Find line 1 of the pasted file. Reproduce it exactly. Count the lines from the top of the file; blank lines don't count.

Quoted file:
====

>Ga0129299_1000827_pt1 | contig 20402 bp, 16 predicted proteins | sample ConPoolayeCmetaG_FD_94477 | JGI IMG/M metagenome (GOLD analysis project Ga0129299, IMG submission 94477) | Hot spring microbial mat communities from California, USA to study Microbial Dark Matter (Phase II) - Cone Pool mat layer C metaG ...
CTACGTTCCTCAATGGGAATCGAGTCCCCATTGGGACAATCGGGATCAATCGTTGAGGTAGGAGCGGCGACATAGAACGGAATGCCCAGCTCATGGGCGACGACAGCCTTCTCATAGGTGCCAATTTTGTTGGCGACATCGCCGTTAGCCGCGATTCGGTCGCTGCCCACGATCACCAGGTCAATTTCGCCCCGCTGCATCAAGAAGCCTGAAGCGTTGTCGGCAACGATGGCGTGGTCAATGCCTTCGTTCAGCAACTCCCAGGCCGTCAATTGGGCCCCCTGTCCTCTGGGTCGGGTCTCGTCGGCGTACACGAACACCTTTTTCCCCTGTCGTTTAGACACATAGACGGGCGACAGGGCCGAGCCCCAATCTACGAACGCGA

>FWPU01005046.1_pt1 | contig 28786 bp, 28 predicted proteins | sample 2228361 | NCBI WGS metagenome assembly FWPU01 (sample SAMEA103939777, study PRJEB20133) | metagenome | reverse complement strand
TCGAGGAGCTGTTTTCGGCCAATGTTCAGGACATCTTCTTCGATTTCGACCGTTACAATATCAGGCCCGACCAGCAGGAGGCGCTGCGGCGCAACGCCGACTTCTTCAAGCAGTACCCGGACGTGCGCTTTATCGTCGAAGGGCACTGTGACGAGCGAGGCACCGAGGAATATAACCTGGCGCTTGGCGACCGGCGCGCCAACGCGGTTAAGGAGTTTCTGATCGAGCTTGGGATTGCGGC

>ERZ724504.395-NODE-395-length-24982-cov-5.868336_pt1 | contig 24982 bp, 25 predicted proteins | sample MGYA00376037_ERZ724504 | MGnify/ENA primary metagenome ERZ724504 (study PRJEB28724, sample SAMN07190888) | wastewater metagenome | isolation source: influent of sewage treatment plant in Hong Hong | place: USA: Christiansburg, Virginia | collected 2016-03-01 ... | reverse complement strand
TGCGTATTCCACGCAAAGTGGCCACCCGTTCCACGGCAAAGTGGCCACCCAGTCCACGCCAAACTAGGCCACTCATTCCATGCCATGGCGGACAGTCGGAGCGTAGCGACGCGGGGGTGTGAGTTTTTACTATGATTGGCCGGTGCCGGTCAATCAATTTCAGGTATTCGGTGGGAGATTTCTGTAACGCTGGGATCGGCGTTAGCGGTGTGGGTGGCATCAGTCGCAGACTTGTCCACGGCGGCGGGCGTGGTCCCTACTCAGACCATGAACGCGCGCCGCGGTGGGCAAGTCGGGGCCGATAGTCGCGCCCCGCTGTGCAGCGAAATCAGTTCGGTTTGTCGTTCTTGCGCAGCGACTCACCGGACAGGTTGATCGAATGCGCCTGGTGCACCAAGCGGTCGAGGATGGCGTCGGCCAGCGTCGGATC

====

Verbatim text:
>Ga0129299_1000827_pt1 | contig 20402 bp, 16 predicted proteins | sample ConPoolayeCmetaG_FD_94477 | JGI IMG/M metagenome (GOLD analysis project Ga0129299, IMG submission 94477) | Hot spring microbial mat communities from California, USA to study Microbial Dark Matter (Phase II) - Cone Pool mat layer C metaG ...